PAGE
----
Discussing Financial Status Of New Orleans Acute-Care Hospitals
Louisiana Department of Health and Hospitals Secretary Alan Levine last week said that five of the 10 acute-care hospitals in the New Orleans area continue to have financial problems three years after Charity Hospital was shuttered after Hurricane Katrina, the Baton Rouge Advocate reports.
At a meeting with the Louisiana Recovery Authority, Levine said the five hospitals "are taking a beating," but caring for uninsured patients who once sought care at Charity is no longer the biggest financial challenge facing the hospitals. Levine said, "Frankly, the uninsured issue is not much of an issue anymore because most of the uninsured (patients) have gone back down to pre-Katrina levels," adding, "The bigger issue is operating costs."
The Advocate reports that the problems facing the five hospitals underscore "the critical condition of health care in the New Orleans area." According to Levine, who is seeking federal aid for these metro area facilities, "Some of the hospitals are at risk of having their bonds go into default" because of the current credit market crisis facing the nation. Levine added that since Katrina, hospital personnel salary and benefits costs have increased by nearly 20%. The Advocate reports, "Hospitals have struggled to retain staff amid decreasing revenue and sharp population drops since Katrina."
Levine said creation of a not-for-profit governing board for the new Louisiana State University/Department of Veterans Affairs hospital would protect it from market fluctuations. This facility would replace Charity Hospital in New Orleans. "We firmly believe that we should unleash the entrepreneurial spirit of the CEOs of those (charity) hospitals so they can be competitive," Levine said, adding, "We have to invest in the right governing model so that hospital can be competitive on a national scale. We don't want to build a hospital that just does what we've always done" (Johnson, Baton Rouge Advocate, 11/21).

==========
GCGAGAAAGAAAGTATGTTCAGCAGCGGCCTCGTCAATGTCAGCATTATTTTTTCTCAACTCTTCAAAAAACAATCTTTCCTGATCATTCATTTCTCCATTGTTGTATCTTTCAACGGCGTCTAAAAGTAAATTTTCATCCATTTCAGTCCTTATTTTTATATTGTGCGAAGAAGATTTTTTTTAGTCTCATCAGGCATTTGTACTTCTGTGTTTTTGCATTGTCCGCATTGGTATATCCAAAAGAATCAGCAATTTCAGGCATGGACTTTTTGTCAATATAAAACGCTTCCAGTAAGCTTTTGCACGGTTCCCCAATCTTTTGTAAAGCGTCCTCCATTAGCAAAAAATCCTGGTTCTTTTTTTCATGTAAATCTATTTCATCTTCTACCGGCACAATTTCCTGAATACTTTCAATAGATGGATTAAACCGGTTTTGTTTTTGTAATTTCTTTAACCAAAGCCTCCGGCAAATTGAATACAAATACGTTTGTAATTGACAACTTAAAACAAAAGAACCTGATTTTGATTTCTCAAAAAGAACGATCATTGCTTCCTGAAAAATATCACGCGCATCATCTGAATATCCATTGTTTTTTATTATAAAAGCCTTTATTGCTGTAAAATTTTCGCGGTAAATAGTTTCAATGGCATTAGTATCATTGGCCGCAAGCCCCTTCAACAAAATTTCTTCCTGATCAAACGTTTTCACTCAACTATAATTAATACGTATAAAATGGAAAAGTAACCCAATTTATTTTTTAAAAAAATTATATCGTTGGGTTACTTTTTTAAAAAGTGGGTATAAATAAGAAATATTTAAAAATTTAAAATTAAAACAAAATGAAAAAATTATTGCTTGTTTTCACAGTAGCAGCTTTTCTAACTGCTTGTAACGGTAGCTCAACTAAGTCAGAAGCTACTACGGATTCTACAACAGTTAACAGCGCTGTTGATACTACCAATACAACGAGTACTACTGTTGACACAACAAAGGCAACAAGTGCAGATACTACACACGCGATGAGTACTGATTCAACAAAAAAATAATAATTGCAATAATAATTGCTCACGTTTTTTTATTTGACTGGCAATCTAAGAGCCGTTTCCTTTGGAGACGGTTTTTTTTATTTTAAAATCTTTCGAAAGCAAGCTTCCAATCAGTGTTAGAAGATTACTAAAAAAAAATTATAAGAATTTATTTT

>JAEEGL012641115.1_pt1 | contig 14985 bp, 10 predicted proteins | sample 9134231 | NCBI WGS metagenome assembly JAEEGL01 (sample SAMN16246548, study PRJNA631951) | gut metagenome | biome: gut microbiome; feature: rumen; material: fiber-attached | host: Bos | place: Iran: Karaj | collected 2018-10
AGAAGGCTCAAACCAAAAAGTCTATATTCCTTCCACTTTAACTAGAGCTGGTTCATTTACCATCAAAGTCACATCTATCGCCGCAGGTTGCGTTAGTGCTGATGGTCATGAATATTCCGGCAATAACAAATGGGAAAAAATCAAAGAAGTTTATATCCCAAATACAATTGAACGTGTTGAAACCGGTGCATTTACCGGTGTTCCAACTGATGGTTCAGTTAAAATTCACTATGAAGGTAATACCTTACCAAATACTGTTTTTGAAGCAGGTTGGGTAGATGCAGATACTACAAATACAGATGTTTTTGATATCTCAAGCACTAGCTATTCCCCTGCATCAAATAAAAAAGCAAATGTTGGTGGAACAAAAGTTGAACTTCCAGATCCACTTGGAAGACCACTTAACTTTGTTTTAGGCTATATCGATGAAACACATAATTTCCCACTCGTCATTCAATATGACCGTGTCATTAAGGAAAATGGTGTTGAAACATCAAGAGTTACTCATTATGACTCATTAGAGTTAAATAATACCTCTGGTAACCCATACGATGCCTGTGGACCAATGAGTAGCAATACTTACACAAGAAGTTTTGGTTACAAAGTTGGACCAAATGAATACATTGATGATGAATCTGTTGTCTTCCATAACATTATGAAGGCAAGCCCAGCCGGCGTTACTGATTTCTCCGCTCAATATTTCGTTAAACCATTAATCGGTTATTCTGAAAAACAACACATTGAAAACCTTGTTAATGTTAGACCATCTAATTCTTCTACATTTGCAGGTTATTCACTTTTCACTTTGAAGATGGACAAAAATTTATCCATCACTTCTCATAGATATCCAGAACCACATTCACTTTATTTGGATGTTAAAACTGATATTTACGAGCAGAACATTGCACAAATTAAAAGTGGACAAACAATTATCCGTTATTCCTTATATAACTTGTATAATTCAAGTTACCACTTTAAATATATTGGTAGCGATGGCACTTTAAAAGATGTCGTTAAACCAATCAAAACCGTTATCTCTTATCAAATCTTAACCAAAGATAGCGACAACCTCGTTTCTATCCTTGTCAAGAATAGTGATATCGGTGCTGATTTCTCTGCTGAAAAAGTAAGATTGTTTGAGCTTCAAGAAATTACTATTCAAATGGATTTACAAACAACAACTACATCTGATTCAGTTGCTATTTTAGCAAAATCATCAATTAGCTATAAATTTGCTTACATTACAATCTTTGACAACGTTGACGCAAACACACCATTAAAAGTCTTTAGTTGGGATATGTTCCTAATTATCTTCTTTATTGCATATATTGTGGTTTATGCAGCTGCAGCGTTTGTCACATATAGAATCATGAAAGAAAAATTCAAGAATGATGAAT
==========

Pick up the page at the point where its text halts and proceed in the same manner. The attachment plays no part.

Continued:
LSU-VA Hospital Campus
In related news, the New Orleans Times-Picayune reports that state and federal officials are expected to announce plans this week for the new LSU-VA hospital campus. According to the Times-Picayune, "The announcement marks a major turning point for the region's economic recovery," with plans to spend $2 billion and provide 2,000 related jobs. Neighborhood preservation groups are concerned that development plans are proceeding before a determination of what will happen to existing medical facilities that will be closed (Moran, New Orleans Times-Picayune, 11/23).
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